Visualizing 19th Century Social Networks
Those who have followed activities of the Kentucky Historical Society for a while will know about the Civil War Governors of Kentucky (CWGK), a multi-year project to gather documents that are associated with the Kentucky Governor’s Office during the Civil War years and make them available through a searchable database.
So far, CWGK has published more than 10,000 scanned and transcribed documents that tell the stories of thousands of everyday people from across the Commonwealth – many of them stories that would remain unknown today without this project. Bringing them to light is only the beginning. Through a grant from the National Historical Publications & Records Commission, CWGK is working with digital humanities developers at Brumfield Labs in Austin, Texas, to reconstruct a 19th century social network as it appears in these documents.
This starts by identifying all the people, places and organizations in each document – an average of 12 per letter, petition, order or legal document. Then, CWGK researchers write short biographies of each of those individual entities, drawing from all available sources that document every aspect of a person’s family, social, occupational and military activity.
The CWGK network data visualizations, however, will only map the information contained in our documents. We will not network everything that we know. Instead, this is an interesting experiment in mapping the social space described in our texts.
CWGK and Brumfield Labs have entered an exciting stage of work, where the MashBill system that the team has built is now able to generate its first preliminary network graphs. CWGK has only just begun this work, and the data will get more complex and interesting as we link more documents and people together over time.
To establish links, researchers list each relationship they see in a given document, recording which text it appears in and classifying what type of interaction the two people had. (see Relationship Table)
One of the most interesting things about the CWGK visualization system is that it brings together both people and organizations, which shows us not only individuals interacting with one another but also what groups – military units, businesses, churches, civic groups, government agencies – brought them together.
In effect, this is similar to when colleagues ask can if they share any contacts who work with you at your company on LinkedIn or view a list of friends who are in the same sports fan group on Facebook. A less-than-savory example that still illustrates the point is the visualization of the Kentucky State Penitentiary that links the state prison to the inmates who were serving time there and to the guards and prison keepers who appear in CWGK correspondence.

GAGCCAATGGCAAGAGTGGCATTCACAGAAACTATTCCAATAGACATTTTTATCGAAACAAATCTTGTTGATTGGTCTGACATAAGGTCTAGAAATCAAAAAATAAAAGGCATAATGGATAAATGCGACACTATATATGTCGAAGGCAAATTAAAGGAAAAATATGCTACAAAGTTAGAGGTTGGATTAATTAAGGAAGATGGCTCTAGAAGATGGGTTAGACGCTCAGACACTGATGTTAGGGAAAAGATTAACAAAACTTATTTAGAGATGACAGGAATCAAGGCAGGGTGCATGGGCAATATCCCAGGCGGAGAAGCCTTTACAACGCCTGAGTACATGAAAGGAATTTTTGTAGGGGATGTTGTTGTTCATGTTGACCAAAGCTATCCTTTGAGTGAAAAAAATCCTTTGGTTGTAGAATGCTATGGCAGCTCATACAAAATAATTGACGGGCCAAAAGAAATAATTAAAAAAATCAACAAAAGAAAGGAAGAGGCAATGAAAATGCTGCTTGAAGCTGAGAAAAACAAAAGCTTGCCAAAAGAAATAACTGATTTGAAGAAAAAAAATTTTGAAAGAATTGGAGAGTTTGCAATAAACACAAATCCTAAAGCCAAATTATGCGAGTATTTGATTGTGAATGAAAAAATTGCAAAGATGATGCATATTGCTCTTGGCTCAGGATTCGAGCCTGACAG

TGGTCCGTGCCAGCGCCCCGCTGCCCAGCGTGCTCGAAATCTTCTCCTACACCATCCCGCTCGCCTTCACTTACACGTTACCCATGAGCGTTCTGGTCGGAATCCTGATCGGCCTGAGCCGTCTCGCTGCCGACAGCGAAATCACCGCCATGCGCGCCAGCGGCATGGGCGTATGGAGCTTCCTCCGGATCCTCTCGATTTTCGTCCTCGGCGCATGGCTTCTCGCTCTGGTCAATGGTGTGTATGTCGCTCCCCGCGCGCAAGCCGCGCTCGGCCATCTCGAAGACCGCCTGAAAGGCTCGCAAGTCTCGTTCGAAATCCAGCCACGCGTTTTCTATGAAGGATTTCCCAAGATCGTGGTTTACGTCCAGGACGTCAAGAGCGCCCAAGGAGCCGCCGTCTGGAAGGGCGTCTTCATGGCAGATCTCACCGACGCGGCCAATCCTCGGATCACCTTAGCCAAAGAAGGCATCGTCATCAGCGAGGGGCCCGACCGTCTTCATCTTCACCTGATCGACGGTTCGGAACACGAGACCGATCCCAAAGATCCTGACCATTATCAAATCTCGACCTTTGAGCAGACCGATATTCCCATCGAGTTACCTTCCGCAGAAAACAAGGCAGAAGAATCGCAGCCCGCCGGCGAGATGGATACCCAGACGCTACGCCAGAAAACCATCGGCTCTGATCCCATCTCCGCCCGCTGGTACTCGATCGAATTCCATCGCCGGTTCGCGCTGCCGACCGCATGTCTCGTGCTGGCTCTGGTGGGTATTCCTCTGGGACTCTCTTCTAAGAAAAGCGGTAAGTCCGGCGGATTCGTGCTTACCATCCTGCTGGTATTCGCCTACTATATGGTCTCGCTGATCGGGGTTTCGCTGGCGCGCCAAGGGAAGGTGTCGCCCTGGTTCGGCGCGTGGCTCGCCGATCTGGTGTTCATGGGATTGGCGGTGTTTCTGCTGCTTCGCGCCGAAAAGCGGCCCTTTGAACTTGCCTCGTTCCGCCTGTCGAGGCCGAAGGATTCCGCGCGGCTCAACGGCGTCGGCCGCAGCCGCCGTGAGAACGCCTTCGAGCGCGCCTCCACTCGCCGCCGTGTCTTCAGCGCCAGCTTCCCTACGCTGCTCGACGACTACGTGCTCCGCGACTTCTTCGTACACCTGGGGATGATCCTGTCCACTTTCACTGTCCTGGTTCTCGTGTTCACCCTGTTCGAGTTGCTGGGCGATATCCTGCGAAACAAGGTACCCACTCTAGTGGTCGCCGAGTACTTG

Notice the color differences in the nodes of the visualization. Dark blue dots are people or organizations, and light blue dots are CWGK documents. This is an important and unique feature of CWGK network graphs.
The texts of the documents are more than just the raw material from which we extract information about people’s social lives. The texts help sort and filter information about relationships. Look at this example of a graph of Caroline Dement, an enslaved woman accused of murder in Louisville.
The Penitentiary graph relates individual prisoners to the prison through their documents. Because they were mentioned in a single document each, their connection to the Penitentiary ran through that light blue node. There is a larger set of documents (more than a dozen) about Caroline. People who interacted with Caroline very frequently move inside the ring of light blue document nodes. Willis Levy, the man who enslaved her; his daughter Blanche, whom Caroline was accused of murdering; Gov. James Robinson, who stayed Caroline’s execution; and the Jefferson Circuit Court, where she was tried and sentenced, all move closer to Caroline and have multiple vector lines intersecting a larger number of light colored document nodes.
The graph also does interesting things with the two large petitions signed on Caroline’s behalf. The “dandelion” clusters at 3 and 6 o’clock accurately depict those petitioners’ relationship to Caroline. A number of people signed a document asking for her pardon on grounds of an unfair trial, but their relationship to Caroline was not personal or frequent enough to gravitate any closer or connect to her through more than one text.
These visualizations are just the first draft. CWGK and Brumfield Labs are working on ways to represent weight of relationships (how many times people interact, shown through a darker line connecting them) and a color scheme to show type of relationships (economic, military, familial, etc.).
Notice the colored and weighted vector lines connecting people, documents and organizations in this mock-up of Caroline’s visualization.
These are exciting works-in-progress, and it will take time and effort before the team strikes the perfect balance between aesthetics and interpretation. As the network adds both individuals and connections between them, the system will have to prove itself robust enough to display farmers, seamstresses and governors on an equal footing.
That continuing development work promises to be as rewarding as it will be challenging!